The submissions of franchisees and franchisors were evenly balanced (no surprises) reflecting their respective interests. One submitter, though, had worn all three hats as franchisor, franchisee and academic and because of this the submission was a valuable one.
Curiously, the only Government body to make a submission was the Commerce Commission. Its submission was unusual in that it leaned towards the status quo but hedged its bets by submitting that it wanted to enforce any franchise-specific regulation should this be the outcome of the Review! The Commission’s faith in the existing laws such as the Fair Trading Act is possibly misplaced in light of recent court decisions such as that of the Court of Appeal in David vs TFAC Ltd that have shown they are of only limited use to those who buy franchises, as well as the current inquiry into Consumer Law Reform by the Ministry of Consumer Affairs.
Lastly, 15% of the submissions were confidential with one additional submission withholding the identity of its author. In the Discussion Document the MED, whilst offering confidentiality in appropriate cases, stressed that this could not be guaranteed in light of The Official Information Act. This may well have put off some people who might otherwise have had interesting stories to tell. If the inquiry had been a Parliamentary one, as Australian inquiries have been, absolute parliamentary privilege would have meant that those giving evidence would have had complete protection as to what they said, irrespective of confidentiality agreements, confidential settlements and the like. A recent Australian inquiry (the Matthews Inquiry 2006) stated in its report that:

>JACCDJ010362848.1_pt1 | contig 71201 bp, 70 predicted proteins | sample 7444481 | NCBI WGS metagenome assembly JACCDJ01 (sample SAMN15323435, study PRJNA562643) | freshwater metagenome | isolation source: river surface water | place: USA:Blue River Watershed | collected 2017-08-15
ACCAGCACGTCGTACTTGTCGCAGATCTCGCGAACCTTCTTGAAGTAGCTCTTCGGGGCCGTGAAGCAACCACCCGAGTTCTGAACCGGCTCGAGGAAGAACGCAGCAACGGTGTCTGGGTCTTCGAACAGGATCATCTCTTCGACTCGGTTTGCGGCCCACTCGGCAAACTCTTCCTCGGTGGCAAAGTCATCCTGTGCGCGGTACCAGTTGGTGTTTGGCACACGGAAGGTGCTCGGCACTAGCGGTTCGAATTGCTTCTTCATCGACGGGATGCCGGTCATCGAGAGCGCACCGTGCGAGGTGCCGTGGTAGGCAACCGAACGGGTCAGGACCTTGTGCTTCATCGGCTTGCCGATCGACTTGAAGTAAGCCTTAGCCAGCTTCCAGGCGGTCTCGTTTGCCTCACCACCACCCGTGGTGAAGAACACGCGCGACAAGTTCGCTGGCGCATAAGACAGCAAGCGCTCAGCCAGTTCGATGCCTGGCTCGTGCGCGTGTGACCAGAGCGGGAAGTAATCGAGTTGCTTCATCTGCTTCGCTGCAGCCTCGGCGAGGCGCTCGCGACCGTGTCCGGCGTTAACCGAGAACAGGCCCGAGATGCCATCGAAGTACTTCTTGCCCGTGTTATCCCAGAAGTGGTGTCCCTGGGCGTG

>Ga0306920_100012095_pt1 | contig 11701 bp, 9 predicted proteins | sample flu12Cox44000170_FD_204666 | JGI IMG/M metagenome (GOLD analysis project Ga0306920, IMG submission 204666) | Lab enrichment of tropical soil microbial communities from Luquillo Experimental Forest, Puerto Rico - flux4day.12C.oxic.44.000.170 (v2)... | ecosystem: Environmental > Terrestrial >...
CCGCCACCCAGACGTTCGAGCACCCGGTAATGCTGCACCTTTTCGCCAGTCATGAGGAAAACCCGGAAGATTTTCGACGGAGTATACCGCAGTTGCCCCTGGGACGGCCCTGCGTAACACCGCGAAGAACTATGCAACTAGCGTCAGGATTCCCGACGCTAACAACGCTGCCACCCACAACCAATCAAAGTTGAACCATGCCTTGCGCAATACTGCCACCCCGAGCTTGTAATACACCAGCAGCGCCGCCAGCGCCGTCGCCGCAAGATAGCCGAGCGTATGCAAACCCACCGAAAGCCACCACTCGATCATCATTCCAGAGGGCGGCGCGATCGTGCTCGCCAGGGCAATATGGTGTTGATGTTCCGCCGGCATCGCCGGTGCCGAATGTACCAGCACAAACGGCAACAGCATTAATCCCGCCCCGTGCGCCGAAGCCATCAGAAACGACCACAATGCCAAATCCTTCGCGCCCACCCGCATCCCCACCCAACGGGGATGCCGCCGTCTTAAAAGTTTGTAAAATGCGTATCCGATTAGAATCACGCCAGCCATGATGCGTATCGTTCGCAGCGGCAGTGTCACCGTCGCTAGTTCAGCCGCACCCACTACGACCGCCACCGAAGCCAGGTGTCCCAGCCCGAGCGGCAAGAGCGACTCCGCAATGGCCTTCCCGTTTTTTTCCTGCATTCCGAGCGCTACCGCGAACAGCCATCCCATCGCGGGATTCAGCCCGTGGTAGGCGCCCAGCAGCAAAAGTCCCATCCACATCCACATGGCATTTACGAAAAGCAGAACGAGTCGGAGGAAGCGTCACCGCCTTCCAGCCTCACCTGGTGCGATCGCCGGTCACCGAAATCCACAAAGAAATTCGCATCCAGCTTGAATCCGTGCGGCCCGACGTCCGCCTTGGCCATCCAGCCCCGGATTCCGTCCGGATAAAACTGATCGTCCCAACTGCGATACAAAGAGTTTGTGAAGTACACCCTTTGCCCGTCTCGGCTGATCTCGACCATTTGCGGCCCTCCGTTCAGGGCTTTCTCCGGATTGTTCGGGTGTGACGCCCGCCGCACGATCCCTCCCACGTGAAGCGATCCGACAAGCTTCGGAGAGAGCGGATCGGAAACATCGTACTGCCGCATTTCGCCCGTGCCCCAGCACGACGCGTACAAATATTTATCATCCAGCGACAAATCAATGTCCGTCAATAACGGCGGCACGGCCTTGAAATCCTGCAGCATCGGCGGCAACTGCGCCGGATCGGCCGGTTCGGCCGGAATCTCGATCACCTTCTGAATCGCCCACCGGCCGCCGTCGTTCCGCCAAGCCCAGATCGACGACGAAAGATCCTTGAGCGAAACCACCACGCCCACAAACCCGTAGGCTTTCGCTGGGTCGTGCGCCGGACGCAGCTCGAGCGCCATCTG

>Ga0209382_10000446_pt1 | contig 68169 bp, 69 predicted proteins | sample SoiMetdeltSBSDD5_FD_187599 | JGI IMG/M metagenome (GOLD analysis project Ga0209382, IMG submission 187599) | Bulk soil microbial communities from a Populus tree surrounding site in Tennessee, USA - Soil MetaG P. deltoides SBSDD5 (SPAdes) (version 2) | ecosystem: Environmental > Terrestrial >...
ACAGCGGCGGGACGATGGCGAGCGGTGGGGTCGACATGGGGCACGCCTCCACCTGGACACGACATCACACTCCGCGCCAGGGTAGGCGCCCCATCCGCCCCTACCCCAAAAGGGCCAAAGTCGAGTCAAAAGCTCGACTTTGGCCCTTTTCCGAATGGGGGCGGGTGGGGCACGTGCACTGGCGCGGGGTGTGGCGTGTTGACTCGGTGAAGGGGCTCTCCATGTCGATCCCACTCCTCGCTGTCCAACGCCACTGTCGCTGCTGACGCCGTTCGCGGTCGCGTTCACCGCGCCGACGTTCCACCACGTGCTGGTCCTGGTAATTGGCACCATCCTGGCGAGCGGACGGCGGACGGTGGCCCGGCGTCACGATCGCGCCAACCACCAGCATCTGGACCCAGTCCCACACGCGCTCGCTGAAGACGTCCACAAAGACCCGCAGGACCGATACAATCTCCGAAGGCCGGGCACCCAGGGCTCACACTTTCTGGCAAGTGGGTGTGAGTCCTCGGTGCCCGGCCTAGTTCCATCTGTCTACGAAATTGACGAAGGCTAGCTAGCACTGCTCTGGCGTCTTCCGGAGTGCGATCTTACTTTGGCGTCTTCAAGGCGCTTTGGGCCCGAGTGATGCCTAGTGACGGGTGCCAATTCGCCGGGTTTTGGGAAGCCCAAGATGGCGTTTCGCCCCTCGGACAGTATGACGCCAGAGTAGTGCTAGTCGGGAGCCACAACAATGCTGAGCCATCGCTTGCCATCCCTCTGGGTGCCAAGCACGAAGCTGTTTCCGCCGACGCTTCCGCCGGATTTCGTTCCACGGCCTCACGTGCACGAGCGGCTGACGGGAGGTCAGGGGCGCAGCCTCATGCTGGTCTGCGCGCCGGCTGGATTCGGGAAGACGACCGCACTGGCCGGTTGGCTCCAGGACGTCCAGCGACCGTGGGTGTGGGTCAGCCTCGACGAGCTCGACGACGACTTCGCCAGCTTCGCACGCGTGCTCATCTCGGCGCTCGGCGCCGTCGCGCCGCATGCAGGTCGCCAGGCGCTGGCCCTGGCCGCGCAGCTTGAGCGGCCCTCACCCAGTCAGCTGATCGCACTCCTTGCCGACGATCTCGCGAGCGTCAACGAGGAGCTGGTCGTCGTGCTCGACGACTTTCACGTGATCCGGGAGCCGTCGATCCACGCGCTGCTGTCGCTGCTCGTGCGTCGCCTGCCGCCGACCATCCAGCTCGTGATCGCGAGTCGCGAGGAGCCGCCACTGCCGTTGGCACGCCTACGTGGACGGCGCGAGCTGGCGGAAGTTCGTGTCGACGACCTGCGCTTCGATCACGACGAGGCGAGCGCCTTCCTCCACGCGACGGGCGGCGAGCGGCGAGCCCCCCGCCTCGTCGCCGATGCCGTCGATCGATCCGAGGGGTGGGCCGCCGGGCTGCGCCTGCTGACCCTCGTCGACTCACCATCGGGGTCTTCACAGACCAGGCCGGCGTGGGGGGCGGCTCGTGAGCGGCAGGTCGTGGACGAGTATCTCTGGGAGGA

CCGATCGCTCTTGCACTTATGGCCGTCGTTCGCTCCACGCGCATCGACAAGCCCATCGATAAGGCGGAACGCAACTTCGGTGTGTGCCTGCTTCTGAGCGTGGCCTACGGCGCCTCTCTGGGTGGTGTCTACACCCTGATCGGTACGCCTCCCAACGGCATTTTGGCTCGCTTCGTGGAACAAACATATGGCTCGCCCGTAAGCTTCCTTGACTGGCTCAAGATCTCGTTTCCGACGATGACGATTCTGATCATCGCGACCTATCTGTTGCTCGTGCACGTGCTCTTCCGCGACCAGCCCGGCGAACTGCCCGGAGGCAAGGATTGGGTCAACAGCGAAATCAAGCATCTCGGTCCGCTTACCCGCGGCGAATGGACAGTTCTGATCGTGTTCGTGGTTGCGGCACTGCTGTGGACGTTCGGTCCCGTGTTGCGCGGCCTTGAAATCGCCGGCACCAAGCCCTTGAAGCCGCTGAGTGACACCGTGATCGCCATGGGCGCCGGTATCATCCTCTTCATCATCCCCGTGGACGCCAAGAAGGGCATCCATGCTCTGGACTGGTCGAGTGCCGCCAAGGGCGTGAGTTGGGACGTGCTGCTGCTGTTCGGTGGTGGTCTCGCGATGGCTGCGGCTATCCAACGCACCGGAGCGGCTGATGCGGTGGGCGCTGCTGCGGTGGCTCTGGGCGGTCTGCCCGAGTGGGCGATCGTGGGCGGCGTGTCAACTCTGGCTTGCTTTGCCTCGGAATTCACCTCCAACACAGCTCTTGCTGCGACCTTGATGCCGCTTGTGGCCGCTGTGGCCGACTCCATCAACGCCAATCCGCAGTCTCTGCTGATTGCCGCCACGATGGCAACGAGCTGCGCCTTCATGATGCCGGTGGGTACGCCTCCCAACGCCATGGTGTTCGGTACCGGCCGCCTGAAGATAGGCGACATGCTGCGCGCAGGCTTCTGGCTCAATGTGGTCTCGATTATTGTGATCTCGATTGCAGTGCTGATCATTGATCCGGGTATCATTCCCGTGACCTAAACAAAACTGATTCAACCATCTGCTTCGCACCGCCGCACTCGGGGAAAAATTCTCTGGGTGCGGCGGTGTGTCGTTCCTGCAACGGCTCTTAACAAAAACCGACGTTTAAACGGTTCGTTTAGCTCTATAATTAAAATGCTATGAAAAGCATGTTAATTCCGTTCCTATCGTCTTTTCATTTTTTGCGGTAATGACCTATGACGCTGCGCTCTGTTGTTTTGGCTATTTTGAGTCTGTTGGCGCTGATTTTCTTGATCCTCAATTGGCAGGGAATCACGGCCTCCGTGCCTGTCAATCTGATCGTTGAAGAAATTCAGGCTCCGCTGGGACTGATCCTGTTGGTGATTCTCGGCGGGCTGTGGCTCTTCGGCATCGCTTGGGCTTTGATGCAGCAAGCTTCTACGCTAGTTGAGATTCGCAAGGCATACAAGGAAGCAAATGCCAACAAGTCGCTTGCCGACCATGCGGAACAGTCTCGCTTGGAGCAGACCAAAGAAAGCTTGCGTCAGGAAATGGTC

The focus of the committee’s inquiry was on addressing broad structural, procedural and regulatory issues relating to franchise agreements in Australia, rather than on any particular franchising disputes. As such, the committee decided that it would not publish the details of individuals or corporations adversely commented on in submissions. Material deemed to have fallen within this category was deleted by the committee, and the amended version of submissions was made public on the inquiry webpage.
This showed that businesses had nothing to fear from a Parliamentary inquiry and meant people would be more likely to air genuine concerns.
Ten specific questions were put to submitters. Question one was perhaps the most important as it asked whether franchise contracts were unique in their nature. It is worth noting that the majority said they were. This included submissions made by FANZ and the MTA – groups that were otherwise in opposing camps. Both identified the relational and standard form nature of franchise agreements and the opportunities for conflicts of interests to arise.
Question three, which asked whether problems were sector-wide or limited to some areas, also saw common ground as both FANZ and the MTA stated that the problems that existed were due to the relational nature of franchising. A very strong consensus existed amongst submitters that such problems as existed tended to be in franchises with a low capital outlay (such as the home services sector), which disproportionately affected franchise purchasers from an immigrant background, often with poor English skills. Few such purchasers obtained legal advice beforehand and were therefore vulnerable.
Question six asked submitters what information should be given to franchisees in the event this became a requirement. Again, there was significant agreement. On the one hand there was general agreement that franchisees needed better access to information, while on the other hand there was a consensus that the Australian requirements were excessive. The danger of ‘information overkill’ was a common theme, with many submitters stressing that it was important that franchisees should understand the information given to them, and that it should therefore be as simply worded as possible.